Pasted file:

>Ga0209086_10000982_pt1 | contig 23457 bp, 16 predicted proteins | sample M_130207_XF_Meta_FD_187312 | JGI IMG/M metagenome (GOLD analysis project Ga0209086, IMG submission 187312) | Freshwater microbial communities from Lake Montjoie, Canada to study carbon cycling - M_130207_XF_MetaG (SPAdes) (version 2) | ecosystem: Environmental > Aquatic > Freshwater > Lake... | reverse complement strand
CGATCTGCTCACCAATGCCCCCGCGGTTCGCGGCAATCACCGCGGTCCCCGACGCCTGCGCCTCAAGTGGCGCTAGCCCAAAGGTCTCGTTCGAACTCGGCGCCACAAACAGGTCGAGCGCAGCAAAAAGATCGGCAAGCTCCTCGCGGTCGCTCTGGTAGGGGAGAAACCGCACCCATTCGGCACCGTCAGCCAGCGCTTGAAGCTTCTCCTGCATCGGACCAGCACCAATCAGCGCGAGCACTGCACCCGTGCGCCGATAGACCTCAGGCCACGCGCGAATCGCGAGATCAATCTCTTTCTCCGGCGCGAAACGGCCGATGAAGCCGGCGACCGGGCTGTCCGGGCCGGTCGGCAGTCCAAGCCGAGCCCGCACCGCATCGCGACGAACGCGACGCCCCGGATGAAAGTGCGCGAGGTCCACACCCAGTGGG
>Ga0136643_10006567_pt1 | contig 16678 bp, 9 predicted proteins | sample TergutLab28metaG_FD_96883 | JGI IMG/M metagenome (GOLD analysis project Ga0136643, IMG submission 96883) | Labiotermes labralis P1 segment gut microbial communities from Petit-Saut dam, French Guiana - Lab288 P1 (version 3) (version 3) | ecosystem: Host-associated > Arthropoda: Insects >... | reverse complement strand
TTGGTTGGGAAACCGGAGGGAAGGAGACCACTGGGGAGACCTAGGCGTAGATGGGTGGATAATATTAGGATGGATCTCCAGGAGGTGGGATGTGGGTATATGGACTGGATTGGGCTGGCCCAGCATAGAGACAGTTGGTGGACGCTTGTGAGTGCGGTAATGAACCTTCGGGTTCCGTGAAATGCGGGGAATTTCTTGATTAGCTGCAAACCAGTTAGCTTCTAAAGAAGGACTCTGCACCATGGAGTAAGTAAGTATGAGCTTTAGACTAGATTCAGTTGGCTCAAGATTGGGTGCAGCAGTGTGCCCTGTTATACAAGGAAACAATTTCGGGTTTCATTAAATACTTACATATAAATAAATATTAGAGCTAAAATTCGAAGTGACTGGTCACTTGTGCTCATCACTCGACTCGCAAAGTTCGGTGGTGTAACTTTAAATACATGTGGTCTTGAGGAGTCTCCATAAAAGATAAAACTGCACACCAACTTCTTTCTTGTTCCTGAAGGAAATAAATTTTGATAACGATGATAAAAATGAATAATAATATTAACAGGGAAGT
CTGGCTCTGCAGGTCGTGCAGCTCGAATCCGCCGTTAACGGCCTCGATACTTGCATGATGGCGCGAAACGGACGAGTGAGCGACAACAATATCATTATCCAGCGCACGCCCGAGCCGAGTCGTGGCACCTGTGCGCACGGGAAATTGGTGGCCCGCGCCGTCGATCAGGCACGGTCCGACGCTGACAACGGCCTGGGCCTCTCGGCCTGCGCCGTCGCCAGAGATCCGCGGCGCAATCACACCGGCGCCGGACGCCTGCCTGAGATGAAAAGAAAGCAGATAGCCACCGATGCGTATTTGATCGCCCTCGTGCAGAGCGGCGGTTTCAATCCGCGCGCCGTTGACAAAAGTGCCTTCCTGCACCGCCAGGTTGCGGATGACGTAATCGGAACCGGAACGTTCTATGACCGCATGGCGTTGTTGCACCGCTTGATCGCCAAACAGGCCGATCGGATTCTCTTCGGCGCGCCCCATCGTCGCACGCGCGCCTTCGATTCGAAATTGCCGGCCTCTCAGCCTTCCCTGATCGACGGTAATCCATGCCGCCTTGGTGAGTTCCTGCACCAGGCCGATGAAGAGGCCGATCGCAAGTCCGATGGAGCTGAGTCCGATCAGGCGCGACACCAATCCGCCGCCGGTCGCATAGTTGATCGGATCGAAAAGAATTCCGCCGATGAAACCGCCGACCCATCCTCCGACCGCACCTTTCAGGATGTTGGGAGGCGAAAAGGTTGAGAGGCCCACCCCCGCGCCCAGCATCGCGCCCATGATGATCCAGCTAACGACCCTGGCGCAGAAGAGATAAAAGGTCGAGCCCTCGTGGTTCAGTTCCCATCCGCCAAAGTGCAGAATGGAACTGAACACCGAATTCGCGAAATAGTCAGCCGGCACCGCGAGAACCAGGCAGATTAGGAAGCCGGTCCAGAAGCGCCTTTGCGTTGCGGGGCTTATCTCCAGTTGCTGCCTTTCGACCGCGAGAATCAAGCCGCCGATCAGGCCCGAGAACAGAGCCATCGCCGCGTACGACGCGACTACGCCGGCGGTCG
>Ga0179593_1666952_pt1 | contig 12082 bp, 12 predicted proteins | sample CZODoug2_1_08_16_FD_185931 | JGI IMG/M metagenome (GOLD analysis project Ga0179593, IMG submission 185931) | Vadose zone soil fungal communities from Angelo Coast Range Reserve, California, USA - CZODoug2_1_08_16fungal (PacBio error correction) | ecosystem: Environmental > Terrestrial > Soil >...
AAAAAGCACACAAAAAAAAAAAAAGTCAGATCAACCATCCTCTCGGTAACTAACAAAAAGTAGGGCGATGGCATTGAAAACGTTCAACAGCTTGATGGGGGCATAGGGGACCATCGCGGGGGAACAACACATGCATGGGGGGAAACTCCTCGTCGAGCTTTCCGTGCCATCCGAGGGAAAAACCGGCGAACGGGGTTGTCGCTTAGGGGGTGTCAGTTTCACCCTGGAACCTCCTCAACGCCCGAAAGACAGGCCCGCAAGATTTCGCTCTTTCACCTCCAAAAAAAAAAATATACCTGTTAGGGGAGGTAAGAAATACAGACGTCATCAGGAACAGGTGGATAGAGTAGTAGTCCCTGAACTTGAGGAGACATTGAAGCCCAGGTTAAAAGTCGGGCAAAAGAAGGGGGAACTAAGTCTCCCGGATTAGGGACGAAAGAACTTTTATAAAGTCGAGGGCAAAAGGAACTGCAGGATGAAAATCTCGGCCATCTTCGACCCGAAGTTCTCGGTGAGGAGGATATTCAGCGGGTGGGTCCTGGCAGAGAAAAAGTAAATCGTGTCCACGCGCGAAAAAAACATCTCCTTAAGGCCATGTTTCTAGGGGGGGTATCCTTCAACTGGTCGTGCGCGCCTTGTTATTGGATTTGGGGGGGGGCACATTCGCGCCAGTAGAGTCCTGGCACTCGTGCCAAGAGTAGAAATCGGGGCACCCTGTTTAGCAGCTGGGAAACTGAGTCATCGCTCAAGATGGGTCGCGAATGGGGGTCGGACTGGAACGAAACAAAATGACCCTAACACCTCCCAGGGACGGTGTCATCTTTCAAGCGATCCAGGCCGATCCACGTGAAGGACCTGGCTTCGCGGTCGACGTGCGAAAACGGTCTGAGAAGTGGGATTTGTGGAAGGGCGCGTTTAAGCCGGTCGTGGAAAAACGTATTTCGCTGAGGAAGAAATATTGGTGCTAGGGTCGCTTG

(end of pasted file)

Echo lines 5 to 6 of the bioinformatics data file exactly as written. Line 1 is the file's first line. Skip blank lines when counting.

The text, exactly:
CTGGCTCTGCAGGTCGTGCAGCTCGAATCCGCCGTTAACGGCCTCGATACTTGCATGATGGCGCGAAACGGACGAGTGAGCGACAACAATATCATTATCCAGCGCACGCCCGAGCCGAGTCGTGGCACCTGTGCGCACGGGAAATTGGTGGCCCGCGCCGTCGATCAGGCACGGTCCGACGCTGACAACGGCCTGGGCCTCTCGGCCTGCGCCGTCGCCAGAGATCCGCGGCGCAATCACACCGGCGCCGGACGCCTGCCTGAGATGAAAAGAAAGCAGATAGCCACCGATGCGTATTTGATCGCCCTCGTGCAGAGCGGCGGTTTCAATCCGCGCGCCGTTGACAAAAGTGCCTTCCTGCACCGCCAGGTTGCGGATGACGTAATCGGAACCGGAACGTTCTATGACCGCATGGCGTTGTTGCACCGCTTGATCGCCAAACAGGCCGATCGGATTCTCTTCGGCGCGCCCCATCGTCGCACGCGCGCCTTCGATTCGAAATTGCCGGCCTCTCAGCCTTCCCTGATCGACGGTAATCCATGCCGCCTTGGTGAGTTCCTGCACCAGGCCGATGAAGAGGCCGATCGCAAGTCCGATGGAGCTGAGTCCGATCAGGCGCGACACCAATCCGCCGCCGGTCGCATAGTTGATCGGATCGAAAAGAATTCCGCCGATGAAACCGCCGACCCATCCTCCGACCGCACCTTTCAGGATGTTGGGAGGCGAAAAGGTTGAGAGGCCCACCCCCGCGCCCAGCATCGCGCCCATGATGATCCAGCTAACGACCCTGGCGCAGAAGAGATAAAAGGTCGAGCCCTCGTGGTTCAGTTCCCATCCGCCAAAGTGCAGAATGGAACTGAACACCGAATTCGCGAAATAGTCAGCCGGCACCGCGAGAACCAGGCAGATTAGGAAGCCGGTCCAGAAGCGCCTTTGCGTTGCGGGGCTTATCTCCAGTTGCTGCCTTTCGACCGCGAGAATCAAGCCGCCGATCAGGCCCGAGAACAGAGCCATCGCCGCGTACGACGCGACTACGCCGGCGGTCG
>Ga0179593_1666952_pt1 | contig 12082 bp, 12 predicted proteins | sample CZODoug2_1_08_16_FD_185931 | JGI IMG/M metagenome (GOLD analysis project Ga0179593, IMG submission 185931) | Vadose zone soil fungal communities from Angelo Coast Range Reserve, California, USA - CZODoug2_1_08_16fungal (PacBio error correction) | ecosystem: Environmental > Terrestrial > Soil >...